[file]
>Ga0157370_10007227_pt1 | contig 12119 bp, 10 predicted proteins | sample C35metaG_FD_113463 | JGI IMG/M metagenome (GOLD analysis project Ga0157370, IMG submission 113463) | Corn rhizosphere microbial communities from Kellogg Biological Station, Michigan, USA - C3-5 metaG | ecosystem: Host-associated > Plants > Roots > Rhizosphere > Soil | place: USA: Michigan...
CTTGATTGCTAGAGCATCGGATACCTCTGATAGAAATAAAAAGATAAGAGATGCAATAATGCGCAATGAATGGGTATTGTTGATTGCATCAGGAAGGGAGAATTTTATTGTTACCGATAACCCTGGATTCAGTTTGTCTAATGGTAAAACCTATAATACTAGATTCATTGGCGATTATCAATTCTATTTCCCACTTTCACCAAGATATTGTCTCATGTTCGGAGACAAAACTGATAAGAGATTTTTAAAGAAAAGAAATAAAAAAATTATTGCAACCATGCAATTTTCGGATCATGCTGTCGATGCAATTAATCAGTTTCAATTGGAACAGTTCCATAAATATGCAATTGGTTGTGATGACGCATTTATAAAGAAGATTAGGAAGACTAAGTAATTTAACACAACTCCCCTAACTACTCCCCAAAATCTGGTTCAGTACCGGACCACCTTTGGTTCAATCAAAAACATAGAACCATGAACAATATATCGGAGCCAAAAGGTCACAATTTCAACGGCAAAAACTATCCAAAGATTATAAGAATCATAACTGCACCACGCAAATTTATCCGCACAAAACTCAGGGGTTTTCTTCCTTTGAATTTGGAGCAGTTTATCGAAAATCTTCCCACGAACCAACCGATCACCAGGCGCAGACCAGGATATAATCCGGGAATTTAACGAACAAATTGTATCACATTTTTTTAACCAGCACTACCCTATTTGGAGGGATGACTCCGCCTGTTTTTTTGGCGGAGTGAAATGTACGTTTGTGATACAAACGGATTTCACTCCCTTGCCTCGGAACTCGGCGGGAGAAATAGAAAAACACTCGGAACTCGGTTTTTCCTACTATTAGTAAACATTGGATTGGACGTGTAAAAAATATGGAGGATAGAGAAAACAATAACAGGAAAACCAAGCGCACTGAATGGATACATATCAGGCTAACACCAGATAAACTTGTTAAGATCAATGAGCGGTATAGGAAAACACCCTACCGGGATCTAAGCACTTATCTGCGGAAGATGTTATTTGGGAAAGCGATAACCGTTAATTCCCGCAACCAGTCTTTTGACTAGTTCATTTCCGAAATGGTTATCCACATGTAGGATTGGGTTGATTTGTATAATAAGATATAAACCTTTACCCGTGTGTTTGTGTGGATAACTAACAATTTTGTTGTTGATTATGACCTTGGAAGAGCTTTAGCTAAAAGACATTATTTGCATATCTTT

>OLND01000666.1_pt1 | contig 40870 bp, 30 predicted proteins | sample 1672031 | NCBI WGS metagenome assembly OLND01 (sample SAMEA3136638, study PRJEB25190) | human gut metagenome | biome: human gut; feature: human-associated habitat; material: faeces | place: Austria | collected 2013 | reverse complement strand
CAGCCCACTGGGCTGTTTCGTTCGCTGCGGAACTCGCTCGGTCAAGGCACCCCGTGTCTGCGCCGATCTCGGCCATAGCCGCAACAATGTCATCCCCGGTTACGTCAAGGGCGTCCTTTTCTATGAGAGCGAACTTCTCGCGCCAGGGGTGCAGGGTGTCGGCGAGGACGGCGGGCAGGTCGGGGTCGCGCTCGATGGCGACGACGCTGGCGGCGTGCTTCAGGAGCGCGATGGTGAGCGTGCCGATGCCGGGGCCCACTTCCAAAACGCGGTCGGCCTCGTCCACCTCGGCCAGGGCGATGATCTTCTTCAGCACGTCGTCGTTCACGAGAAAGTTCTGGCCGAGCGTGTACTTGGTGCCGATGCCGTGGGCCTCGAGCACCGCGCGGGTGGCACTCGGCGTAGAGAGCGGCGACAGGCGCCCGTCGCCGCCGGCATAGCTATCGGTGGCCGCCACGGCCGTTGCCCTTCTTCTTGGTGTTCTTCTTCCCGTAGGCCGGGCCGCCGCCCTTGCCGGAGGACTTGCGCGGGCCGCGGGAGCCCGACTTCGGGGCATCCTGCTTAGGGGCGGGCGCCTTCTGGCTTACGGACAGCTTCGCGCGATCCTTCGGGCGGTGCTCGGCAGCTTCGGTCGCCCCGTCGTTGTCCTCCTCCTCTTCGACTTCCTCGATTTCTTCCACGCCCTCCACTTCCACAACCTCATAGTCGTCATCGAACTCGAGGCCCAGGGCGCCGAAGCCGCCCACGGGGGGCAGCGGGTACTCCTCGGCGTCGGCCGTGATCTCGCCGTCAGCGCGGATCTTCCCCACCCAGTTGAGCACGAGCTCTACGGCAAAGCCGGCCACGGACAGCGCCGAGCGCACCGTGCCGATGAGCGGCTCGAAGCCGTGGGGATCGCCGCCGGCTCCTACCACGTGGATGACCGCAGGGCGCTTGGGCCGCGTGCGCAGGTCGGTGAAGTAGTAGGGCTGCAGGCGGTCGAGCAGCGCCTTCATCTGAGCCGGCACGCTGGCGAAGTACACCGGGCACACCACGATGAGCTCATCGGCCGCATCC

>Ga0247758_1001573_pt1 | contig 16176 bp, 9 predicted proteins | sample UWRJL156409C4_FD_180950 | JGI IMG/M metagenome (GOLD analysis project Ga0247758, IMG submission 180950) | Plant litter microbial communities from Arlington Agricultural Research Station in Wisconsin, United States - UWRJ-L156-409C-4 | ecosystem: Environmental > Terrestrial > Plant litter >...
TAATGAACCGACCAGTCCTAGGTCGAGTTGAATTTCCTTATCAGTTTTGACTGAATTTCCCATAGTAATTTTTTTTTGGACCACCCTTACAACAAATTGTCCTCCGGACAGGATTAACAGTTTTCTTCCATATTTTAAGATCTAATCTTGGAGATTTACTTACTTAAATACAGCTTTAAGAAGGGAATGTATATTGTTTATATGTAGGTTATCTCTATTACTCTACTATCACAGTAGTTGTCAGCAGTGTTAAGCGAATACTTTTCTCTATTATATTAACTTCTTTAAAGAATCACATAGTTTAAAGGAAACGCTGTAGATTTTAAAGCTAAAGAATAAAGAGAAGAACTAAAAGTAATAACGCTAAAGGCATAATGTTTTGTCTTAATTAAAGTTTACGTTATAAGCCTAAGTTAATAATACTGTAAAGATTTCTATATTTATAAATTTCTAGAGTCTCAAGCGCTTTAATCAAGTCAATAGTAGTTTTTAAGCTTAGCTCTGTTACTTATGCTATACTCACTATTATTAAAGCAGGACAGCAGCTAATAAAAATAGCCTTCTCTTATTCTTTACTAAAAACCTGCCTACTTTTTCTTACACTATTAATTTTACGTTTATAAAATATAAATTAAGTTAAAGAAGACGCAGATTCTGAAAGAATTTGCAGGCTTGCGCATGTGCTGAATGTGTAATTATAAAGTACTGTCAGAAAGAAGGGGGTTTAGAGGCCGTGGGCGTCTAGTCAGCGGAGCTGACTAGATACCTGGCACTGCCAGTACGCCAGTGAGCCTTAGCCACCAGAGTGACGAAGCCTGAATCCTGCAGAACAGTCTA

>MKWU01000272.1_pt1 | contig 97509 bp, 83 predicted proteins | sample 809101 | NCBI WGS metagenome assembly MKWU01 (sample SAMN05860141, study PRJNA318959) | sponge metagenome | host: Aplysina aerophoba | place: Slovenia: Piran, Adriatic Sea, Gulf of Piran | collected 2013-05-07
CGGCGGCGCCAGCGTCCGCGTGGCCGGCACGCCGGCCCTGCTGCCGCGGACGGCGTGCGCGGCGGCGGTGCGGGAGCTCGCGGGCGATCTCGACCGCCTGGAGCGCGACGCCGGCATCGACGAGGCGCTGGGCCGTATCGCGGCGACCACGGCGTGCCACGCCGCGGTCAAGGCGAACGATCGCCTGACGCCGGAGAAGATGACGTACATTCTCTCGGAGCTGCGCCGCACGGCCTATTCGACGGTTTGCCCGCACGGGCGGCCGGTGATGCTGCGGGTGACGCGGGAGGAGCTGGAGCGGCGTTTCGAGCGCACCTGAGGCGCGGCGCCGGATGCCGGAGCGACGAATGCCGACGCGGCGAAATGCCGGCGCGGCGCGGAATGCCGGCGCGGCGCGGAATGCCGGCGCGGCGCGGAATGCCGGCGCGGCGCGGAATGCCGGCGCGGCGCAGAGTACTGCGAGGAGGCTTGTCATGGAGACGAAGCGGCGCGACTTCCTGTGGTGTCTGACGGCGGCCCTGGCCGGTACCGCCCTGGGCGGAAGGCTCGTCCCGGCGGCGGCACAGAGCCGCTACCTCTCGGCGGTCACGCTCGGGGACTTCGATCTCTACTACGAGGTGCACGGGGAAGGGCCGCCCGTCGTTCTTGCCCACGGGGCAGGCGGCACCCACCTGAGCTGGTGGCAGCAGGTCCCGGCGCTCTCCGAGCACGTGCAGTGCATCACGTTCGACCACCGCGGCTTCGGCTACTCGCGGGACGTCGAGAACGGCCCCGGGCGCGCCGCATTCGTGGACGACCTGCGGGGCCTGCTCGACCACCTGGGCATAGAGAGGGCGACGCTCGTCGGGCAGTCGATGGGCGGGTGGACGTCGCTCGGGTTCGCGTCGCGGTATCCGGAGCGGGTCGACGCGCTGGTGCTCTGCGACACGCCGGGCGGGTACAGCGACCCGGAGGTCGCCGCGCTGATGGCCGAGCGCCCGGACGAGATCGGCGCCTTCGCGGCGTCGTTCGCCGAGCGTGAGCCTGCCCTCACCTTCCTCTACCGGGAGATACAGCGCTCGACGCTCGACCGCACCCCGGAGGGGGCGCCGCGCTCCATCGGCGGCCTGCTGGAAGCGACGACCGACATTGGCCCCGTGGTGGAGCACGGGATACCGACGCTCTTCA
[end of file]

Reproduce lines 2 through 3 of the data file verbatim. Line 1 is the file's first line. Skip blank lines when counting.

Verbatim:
CTTGATTGCTAGAGCATCGGATACCTCTGATAGAAATAAAAAGATAAGAGATGCAATAATGCGCAATGAATGGGTATTGTTGATTGCATCAGGAAGGGAGAATTTTATTGTTACCGATAACCCTGGATTCAGTTTGTCTAATGGTAAAACCTATAATACTAGATTCATTGGCGATTATCAATTCTATTTCCCACTTTCACCAAGATATTGTCTCATGTTCGGAGACAAAACTGATAAGAGATTTTTAAAGAAAAGAAATAAAAAAATTATTGCAACCATGCAATTTTCGGATCATGCTGTCGATGCAATTAATCAGTTTCAATTGGAACAGTTCCATAAATATGCAATTGGTTGTGATGACGCATTTATAAAGAAGATTAGGAAGACTAAGTAATTTAACACAACTCCCCTAACTACTCCCCAAAATCTGGTTCAGTACCGGACCACCTTTGGTTCAATCAAAAACATAGAACCATGAACAATATATCGGAGCCAAAAGGTCACAATTTCAACGGCAAAAACTATCCAAAGATTATAAGAATCATAACTGCACCACGCAAATTTATCCGCACAAAACTCAGGGGTTTTCTTCCTTTGAATTTGGAGCAGTTTATCGAAAATCTTCCCACGAACCAACCGATCACCAGGCGCAGACCAGGATATAATCCGGGAATTTAACGAACAAATTGTATCACATTTTTTTAACCAGCACTACCCTATTTGGAGGGATGACTCCGCCTGTTTTTTTGGCGGAGTGAAATGTACGTTTGTGATACAAACGGATTTCACTCCCTTGCCTCGGAACTCGGCGGGAGAAATAGAAAAACACTCGGAACTCGGTTTTTCCTACTATTAGTAAACATTGGATTGGACGTGTAAAAAATATGGAGGATAGAGAAAACAATAACAGGAAAACCAAGCGCACTGAATGGATACATATCAGGCTAACACCAGATAAACTTGTTAAGATCAATGAGCGGTATAGGAAAACACCCTACCGGGATCTAAGCACTTATCTGCGGAAGATGTTATTTGGGAAAGCGATAACCGTTAATTCCCGCAACCAGTCTTTTGACTAGTTCATTTCCGAAATGGTTATCCACATGTAGGATTGGGTTGATTTGTATAATAAGATATAAACCTTTACCCGTGTGTTTGTGTGGATAACTAACAATTTTGTTGTTGATTATGACCTTGGAAGAGCTTTAGCTAAAAGACATTATTTGCATATCTTT

>OLND01000666.1_pt1 | contig 40870 bp, 30 predicted proteins | sample 1672031 | NCBI WGS metagenome assembly OLND01 (sample SAMEA3136638, study PRJEB25190) | human gut metagenome | biome: human gut; feature: human-associated habitat; material: faeces | place: Austria | collected 2013 | reverse complement strand